Don’t look for me in this blurry picture. I’m not there.
The closest I came to playing water polo was joining my best friend in holding our breaths and hiding out underwater when the coach, during the required physical education period, began pulling boys out of the pool to go off the high dive. I surfaced after one hideout submersion to look up into his smiling face staring down at me. We had known he was getting close to us, in his stroll around the pool deck looking for who hadn’t gone off the high dive yet: that’s why we’d dropped under. My best friend popped up a second after I did, looked at me and said, “Is he gone yet?” No, my pal through the best and worst of high school, he has not gone yet.
“Gone yet?” A question to ask about everything in life that we fear or that makes us uncomfortable. The answer is always no, at least in the sense that when”he” is gone, we’ll notice something else threatening, imaginary or real.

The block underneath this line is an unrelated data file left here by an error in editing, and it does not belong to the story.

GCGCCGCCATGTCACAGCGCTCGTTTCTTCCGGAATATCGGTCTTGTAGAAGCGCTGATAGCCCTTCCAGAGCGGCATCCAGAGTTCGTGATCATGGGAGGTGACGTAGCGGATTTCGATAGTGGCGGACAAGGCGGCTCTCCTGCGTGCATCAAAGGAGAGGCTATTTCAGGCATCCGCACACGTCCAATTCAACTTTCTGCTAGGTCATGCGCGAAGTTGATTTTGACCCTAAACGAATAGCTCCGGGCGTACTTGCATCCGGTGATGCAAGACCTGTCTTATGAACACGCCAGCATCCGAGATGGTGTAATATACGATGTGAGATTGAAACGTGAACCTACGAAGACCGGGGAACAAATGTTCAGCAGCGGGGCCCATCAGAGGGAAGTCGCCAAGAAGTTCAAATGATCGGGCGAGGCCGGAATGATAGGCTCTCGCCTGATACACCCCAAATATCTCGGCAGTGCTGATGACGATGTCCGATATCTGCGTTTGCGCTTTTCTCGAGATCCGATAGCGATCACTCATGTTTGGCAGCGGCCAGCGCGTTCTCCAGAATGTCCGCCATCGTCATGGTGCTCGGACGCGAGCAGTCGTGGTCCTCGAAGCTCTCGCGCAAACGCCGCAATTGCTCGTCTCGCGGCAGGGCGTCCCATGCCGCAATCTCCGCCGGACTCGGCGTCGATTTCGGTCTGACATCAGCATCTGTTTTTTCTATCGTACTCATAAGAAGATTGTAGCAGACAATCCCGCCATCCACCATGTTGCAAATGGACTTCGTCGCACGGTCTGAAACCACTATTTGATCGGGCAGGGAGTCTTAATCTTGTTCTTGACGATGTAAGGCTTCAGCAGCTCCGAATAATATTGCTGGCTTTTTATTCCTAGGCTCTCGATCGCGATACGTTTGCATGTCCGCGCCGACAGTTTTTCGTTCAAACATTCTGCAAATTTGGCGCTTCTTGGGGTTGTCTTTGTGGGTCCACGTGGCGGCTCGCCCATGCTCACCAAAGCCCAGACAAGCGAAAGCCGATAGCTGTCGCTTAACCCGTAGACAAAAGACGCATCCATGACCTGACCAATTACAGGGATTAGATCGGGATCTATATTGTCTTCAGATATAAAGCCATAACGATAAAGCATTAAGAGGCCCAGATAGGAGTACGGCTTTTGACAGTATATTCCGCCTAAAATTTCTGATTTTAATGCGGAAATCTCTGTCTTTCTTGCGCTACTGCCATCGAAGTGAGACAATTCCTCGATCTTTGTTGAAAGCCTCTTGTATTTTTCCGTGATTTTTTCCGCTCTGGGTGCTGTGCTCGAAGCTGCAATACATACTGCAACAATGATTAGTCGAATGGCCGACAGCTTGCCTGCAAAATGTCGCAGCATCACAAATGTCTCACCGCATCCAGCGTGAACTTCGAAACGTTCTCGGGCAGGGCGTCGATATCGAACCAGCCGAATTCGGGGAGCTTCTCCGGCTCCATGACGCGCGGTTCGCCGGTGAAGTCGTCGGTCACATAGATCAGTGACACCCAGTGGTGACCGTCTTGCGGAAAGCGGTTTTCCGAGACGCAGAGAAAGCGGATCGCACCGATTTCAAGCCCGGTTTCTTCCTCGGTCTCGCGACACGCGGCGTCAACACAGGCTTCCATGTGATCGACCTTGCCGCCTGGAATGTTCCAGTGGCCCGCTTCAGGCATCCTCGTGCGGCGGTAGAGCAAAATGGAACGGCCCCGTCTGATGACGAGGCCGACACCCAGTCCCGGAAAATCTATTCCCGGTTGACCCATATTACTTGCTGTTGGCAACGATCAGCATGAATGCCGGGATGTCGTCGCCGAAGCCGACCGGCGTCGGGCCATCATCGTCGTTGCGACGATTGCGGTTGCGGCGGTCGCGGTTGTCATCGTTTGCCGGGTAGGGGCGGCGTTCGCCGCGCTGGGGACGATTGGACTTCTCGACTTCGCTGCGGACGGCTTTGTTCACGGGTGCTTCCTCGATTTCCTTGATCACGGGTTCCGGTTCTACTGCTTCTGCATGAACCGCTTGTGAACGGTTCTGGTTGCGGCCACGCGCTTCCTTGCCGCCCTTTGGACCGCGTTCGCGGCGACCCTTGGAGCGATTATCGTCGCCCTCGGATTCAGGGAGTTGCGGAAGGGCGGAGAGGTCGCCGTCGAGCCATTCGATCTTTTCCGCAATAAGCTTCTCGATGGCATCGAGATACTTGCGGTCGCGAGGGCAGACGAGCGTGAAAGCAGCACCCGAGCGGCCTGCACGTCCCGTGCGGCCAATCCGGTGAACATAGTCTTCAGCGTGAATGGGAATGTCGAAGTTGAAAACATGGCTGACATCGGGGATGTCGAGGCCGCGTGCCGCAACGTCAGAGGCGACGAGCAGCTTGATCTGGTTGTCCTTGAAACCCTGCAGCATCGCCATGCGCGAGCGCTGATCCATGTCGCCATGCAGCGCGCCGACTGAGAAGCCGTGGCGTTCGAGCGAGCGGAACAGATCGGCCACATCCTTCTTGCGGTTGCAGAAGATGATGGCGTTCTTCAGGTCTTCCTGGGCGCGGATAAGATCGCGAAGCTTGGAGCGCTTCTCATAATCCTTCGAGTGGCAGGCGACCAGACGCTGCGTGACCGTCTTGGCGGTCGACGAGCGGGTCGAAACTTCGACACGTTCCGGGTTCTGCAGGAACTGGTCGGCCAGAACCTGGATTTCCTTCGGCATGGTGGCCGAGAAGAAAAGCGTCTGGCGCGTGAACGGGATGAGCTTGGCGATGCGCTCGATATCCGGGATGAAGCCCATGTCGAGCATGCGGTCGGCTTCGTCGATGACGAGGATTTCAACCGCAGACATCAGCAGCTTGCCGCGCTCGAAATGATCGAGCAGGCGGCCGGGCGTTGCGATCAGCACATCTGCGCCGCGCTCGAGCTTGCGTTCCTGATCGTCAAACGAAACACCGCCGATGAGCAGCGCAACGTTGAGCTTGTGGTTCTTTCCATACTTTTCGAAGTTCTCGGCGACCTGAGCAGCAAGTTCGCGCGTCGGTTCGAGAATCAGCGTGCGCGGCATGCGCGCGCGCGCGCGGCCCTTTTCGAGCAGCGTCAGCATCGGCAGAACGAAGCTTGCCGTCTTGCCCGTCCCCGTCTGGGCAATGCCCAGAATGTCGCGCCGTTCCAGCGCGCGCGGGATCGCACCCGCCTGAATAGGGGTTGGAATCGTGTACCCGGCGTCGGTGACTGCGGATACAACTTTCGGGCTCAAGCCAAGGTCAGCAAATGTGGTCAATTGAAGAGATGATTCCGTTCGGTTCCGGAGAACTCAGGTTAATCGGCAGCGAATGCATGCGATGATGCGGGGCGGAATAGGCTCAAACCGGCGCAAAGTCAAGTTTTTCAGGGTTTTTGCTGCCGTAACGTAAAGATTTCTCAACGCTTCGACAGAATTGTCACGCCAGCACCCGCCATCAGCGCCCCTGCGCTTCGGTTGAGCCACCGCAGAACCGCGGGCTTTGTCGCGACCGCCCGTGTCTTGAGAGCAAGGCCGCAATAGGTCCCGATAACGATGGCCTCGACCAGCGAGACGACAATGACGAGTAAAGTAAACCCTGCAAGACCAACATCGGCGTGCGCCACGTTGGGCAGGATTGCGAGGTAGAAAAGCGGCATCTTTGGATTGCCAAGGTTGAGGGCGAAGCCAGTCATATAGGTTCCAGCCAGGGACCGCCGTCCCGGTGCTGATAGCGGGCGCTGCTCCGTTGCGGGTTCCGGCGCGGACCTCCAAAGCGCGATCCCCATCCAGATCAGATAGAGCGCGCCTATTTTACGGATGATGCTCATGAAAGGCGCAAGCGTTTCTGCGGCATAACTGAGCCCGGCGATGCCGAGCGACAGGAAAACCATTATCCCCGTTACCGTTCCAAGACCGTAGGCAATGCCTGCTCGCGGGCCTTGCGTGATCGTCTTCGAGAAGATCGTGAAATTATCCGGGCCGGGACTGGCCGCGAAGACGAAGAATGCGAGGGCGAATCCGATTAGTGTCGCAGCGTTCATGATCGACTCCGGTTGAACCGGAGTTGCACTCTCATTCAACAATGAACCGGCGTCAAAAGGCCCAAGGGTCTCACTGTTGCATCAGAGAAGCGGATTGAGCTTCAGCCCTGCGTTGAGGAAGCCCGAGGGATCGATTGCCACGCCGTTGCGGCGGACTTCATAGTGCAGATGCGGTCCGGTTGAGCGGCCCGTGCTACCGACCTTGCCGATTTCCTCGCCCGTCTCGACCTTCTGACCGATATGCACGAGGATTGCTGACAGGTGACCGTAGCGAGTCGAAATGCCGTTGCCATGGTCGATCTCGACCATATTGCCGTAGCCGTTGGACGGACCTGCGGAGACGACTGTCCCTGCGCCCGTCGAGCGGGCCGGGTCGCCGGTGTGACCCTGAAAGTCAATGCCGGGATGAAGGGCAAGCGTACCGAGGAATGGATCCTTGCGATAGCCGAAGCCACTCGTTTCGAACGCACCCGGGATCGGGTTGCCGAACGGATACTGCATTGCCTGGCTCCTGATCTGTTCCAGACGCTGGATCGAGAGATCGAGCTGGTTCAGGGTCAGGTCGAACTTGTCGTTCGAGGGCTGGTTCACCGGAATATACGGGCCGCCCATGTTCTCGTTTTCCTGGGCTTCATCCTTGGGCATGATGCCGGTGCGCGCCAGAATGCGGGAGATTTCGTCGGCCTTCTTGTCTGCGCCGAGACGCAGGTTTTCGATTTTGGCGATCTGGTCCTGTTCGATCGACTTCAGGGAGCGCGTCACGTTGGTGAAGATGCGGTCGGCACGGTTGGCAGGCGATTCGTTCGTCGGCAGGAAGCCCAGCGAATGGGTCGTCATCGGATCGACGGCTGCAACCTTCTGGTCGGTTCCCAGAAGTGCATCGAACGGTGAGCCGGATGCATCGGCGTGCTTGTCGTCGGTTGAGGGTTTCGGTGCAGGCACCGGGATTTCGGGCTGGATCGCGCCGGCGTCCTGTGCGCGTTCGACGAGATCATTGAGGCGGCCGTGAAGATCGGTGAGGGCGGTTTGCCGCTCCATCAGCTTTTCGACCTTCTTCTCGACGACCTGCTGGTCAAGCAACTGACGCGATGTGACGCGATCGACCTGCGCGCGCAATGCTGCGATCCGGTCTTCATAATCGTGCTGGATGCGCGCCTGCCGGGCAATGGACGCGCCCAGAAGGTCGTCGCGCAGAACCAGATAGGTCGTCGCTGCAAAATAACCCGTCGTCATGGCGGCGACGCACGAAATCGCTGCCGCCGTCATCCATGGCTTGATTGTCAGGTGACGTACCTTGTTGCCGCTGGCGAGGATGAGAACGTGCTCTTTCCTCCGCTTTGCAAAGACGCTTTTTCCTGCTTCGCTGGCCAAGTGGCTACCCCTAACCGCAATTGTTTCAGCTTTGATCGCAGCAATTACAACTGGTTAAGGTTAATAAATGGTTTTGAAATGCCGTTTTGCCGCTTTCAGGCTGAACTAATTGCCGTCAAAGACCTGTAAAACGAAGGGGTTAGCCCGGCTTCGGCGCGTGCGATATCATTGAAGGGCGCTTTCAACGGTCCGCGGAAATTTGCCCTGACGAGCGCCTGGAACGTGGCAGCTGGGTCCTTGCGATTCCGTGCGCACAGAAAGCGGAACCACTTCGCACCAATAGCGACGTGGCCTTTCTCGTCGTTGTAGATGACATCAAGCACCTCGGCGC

The memory of swimming in high school physical education sparked the germ of my short story, “The Yearbook.” The boy in the story played water polo and otherwise has little in common with any of the boys in the pictures above or below.
Writers are told we need to make ourselves a “brand.” Yet my first novel, to be published September 20, is a suspense mystery and will be followed within six months by a second book that I term “a novel with a sense of humor.” Complex characters and complicated plots will be my brand, I have decided, whether the book be general fiction or mystery. I read both, so I write both.
If you haven’t read “The Yearbook,” I offer it as a sample of my “brand.” You may go to it here: Mobius: The Journal of Social Change.